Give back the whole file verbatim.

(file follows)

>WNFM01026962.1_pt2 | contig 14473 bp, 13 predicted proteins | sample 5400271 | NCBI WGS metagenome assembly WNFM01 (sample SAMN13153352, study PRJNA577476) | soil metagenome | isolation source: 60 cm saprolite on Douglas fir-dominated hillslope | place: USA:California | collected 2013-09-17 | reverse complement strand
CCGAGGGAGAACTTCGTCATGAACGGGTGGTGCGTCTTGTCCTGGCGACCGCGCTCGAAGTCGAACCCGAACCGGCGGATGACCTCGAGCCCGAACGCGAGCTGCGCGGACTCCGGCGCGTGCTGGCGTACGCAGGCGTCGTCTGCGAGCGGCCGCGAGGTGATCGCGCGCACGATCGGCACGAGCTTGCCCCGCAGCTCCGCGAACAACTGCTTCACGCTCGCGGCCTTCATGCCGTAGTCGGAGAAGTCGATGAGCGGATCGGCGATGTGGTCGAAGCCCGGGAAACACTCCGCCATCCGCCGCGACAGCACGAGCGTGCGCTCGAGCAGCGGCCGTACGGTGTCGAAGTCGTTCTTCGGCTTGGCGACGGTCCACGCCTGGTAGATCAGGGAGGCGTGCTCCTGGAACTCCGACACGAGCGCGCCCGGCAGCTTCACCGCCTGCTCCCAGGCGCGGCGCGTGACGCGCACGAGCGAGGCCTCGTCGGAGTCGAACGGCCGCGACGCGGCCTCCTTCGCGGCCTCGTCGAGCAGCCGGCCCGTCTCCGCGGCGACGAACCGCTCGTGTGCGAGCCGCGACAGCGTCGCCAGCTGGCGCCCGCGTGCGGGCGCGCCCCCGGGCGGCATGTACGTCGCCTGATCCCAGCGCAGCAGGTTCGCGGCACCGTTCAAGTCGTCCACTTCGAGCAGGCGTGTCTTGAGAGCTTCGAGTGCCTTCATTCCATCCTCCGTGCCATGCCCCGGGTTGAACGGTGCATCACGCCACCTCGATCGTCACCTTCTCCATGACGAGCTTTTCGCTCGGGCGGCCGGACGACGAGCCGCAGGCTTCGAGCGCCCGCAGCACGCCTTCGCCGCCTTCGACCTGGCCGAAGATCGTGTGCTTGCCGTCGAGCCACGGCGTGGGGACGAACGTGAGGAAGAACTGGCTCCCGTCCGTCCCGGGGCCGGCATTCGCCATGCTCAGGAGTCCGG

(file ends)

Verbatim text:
>WNFM01026962.1_pt2 | contig 14473 bp, 13 predicted proteins | sample 5400271 | NCBI WGS metagenome assembly WNFM01 (sample SAMN13153352, study PRJNA577476) | soil metagenome | isolation source: 60 cm saprolite on Douglas fir-dominated hillslope | place: USA:California | collected 2013-09-17 | reverse complement strand
CCGAGGGAGAACTTCGTCATGAACGGGTGGTGCGTCTTGTCCTGGCGACCGCGCTCGAAGTCGAACCCGAACCGGCGGATGACCTCGAGCCCGAACGCGAGCTGCGCGGACTCCGGCGCGTGCTGGCGTACGCAGGCGTCGTCTGCGAGCGGCCGCGAGGTGATCGCGCGCACGATCGGCACGAGCTTGCCCCGCAGCTCCGCGAACAACTGCTTCACGCTCGCGGCCTTCATGCCGTAGTCGGAGAAGTCGATGAGCGGATCGGCGATGTGGTCGAAGCCCGGGAAACACTCCGCCATCCGCCGCGACAGCACGAGCGTGCGCTCGAGCAGCGGCCGTACGGTGTCGAAGTCGTTCTTCGGCTTGGCGACGGTCCACGCCTGGTAGATCAGGGAGGCGTGCTCCTGGAACTCCGACACGAGCGCGCCCGGCAGCTTCACCGCCTGCTCCCAGGCGCGGCGCGTGACGCGCACGAGCGAGGCCTCGTCGGAGTCGAACGGCCGCGACGCGGCCTCCTTCGCGGCCTCGTCGAGCAGCCGGCCCGTCTCCGCGGCGACGAACCGCTCGTGTGCGAGCCGCGACAGCGTCGCCAGCTGGCGCCCGCGTGCGGGCGCGCCCCCGGGCGGCATGTACGTCGCCTGATCCCAGCGCAGCAGGTTCGCGGCACCGTTCAAGTCGTCCACTTCGAGCAGGCGTGTCTTGAGAGCTTCGAGTGCCTTCATTCCATCCTCCGTGCCATGCCCCGGGTTGAACGGTGCATCACGCCACCTCGATCGTCACCTTCTCCATGACGAGCTTTTCGCTCGGGCGGCCGGACGACGAGCCGCAGGCTTCGAGCGCCCGCAGCACGCCTTCGCCGCCTTCGACCTGGCCGAAGATCGTGTGCTTGCCGTCGAGCCACGGCGTGGGGACGAACGTGAGGAAGAACTGGCTCCCGTCCGTCCCGGGGCCGGCATTCGCCATGCTCAGGAGTCCGG